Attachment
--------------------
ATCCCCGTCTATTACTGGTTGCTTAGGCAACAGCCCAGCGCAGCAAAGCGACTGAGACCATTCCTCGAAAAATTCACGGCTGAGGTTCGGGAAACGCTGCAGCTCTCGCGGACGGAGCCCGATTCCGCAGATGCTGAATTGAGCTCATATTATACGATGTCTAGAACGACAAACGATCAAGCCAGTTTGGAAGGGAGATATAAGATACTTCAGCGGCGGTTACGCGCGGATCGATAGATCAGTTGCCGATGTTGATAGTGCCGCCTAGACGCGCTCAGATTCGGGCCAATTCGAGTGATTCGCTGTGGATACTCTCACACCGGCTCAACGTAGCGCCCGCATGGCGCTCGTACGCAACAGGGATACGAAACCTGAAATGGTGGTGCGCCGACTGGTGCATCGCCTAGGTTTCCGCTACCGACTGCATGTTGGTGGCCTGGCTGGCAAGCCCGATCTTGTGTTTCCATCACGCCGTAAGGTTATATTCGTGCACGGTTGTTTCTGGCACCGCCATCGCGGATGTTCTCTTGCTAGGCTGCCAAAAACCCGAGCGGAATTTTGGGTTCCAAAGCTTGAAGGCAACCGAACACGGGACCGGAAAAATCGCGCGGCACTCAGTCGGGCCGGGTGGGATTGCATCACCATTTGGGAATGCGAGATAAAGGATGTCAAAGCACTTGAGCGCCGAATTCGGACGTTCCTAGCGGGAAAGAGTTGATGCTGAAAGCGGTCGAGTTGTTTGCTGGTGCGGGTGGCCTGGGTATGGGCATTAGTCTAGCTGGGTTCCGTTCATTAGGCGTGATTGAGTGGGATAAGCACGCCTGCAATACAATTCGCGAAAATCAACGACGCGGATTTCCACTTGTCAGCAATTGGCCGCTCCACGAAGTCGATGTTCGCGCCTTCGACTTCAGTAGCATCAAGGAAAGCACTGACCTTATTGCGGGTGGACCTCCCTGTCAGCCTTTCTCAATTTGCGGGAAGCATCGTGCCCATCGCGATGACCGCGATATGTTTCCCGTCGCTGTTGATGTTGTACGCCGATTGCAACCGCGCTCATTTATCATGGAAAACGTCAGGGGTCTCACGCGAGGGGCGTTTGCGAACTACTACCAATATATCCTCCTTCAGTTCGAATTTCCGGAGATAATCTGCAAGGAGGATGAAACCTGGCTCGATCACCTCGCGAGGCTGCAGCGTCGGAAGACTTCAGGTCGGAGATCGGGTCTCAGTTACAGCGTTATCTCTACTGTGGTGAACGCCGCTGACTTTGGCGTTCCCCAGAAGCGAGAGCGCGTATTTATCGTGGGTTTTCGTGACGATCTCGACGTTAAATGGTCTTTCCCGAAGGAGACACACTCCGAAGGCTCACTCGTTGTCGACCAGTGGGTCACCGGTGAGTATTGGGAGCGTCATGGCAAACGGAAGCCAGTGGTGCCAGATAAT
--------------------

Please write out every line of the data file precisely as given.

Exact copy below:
ATCCCCGTCTATTACTGGTTGCTTAGGCAACAGCCCAGCGCAGCAAAGCGACTGAGACCATTCCTCGAAAAATTCACGGCTGAGGTTCGGGAAACGCTGCAGCTCTCGCGGACGGAGCCCGATTCCGCAGATGCTGAATTGAGCTCATATTATACGATGTCTAGAACGACAAACGATCAAGCCAGTTTGGAAGGGAGATATAAGATACTTCAGCGGCGGTTACGCGCGGATCGATAGATCAGTTGCCGATGTTGATAGTGCCGCCTAGACGCGCTCAGATTCGGGCCAATTCGAGTGATTCGCTGTGGATACTCTCACACCGGCTCAACGTAGCGCCCGCATGGCGCTCGTACGCAACAGGGATACGAAACCTGAAATGGTGGTGCGCCGACTGGTGCATCGCCTAGGTTTCCGCTACCGACTGCATGTTGGTGGCCTGGCTGGCAAGCCCGATCTTGTGTTTCCATCACGCCGTAAGGTTATATTCGTGCACGGTTGTTTCTGGCACCGCCATCGCGGATGTTCTCTTGCTAGGCTGCCAAAAACCCGAGCGGAATTTTGGGTTCCAAAGCTTGAAGGCAACCGAACACGGGACCGGAAAAATCGCGCGGCACTCAGTCGGGCCGGGTGGGATTGCATCACCATTTGGGAATGCGAGATAAAGGATGTCAAAGCACTTGAGCGCCGAATTCGGACGTTCCTAGCGGGAAAGAGTTGATGCTGAAAGCGGTCGAGTTGTTTGCTGGTGCGGGTGGCCTGGGTATGGGCATTAGTCTAGCTGGGTTCCGTTCATTAGGCGTGATTGAGTGGGATAAGCACGCCTGCAATACAATTCGCGAAAATCAACGACGCGGATTTCCACTTGTCAGCAATTGGCCGCTCCACGAAGTCGATGTTCGCGCCTTCGACTTCAGTAGCATCAAGGAAAGCACTGACCTTATTGCGGGTGGACCTCCCTGTCAGCCTTTCTCAATTTGCGGGAAGCATCGTGCCCATCGCGATGACCGCGATATGTTTCCCGTCGCTGTTGATGTTGTACGCCGATTGCAACCGCGCTCATTTATCATGGAAAACGTCAGGGGTCTCACGCGAGGGGCGTTTGCGAACTACTACCAATATATCCTCCTTCAGTTCGAATTTCCGGAGATAATCTGCAAGGAGGATGAAACCTGGCTCGATCACCTCGCGAGGCTGCAGCGTCGGAAGACTTCAGGTCGGAGATCGGGTCTCAGTTACAGCGTTATCTCTACTGTGGTGAACGCCGCTGACTTTGGCGTTCCCCAGAAGCGAGAGCGCGTATTTATCGTGGGTTTTCGTGACGATCTCGACGTTAAATGGTCTTTCCCGAAGGAGACACACTCCGAAGGCTCACTCGTTGTCGACCAGTGGGTCACCGGTGAGTATTGGGAGCGTCATGGCAAACGGAAGCCAGTGGTGCCAGATAAT